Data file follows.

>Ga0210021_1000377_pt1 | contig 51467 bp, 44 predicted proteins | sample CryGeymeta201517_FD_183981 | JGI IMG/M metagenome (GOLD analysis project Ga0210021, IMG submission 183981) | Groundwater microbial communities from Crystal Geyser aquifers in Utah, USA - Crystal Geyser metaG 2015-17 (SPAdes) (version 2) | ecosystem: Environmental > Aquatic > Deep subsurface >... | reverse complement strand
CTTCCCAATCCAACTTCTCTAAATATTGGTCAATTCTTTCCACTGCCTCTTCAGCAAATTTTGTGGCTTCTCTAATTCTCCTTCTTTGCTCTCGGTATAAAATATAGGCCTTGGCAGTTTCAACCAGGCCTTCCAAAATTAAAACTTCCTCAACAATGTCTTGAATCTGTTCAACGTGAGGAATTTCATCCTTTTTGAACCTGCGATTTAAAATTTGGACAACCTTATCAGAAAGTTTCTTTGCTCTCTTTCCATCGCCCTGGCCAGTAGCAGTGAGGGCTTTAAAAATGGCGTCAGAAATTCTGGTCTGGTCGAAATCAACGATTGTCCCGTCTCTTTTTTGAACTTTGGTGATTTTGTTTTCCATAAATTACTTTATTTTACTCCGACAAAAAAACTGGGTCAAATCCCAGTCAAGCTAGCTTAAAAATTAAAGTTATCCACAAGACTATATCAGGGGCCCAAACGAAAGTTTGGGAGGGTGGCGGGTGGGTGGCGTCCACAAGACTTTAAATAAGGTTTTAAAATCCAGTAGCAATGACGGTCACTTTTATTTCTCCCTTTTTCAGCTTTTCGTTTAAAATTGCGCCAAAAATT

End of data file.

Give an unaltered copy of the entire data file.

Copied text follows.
>Ga0210021_1000377_pt1 | contig 51467 bp, 44 predicted proteins | sample CryGeymeta201517_FD_183981 | JGI IMG/M metagenome (GOLD analysis project Ga0210021, IMG submission 183981) | Groundwater microbial communities from Crystal Geyser aquifers in Utah, USA - Crystal Geyser metaG 2015-17 (SPAdes) (version 2) | ecosystem: Environmental > Aquatic > Deep subsurface >... | reverse complement strand
CTTCCCAATCCAACTTCTCTAAATATTGGTCAATTCTTTCCACTGCCTCTTCAGCAAATTTTGTGGCTTCTCTAATTCTCCTTCTTTGCTCTCGGTATAAAATATAGGCCTTGGCAGTTTCAACCAGGCCTTCCAAAATTAAAACTTCCTCAACAATGTCTTGAATCTGTTCAACGTGAGGAATTTCATCCTTTTTGAACCTGCGATTTAAAATTTGGACAACCTTATCAGAAAGTTTCTTTGCTCTCTTTCCATCGCCCTGGCCAGTAGCAGTGAGGGCTTTAAAAATGGCGTCAGAAATTCTGGTCTGGTCGAAATCAACGATTGTCCCGTCTCTTTTTTGAACTTTGGTGATTTTGTTTTCCATAAATTACTTTATTTTACTCCGACAAAAAAACTGGGTCAAATCCCAGTCAAGCTAGCTTAAAAATTAAAGTTATCCACAAGACTATATCAGGGGCCCAAACGAAAGTTTGGGAGGGTGGCGGGTGGGTGGCGTCCACAAGACTTTAAATAAGGTTTTAAAATCCAGTAGCAATGACGGTCACTTTTATTTCTCCCTTTTTCAGCTTTTCGTTTAAAATTGCGCCAAAAATT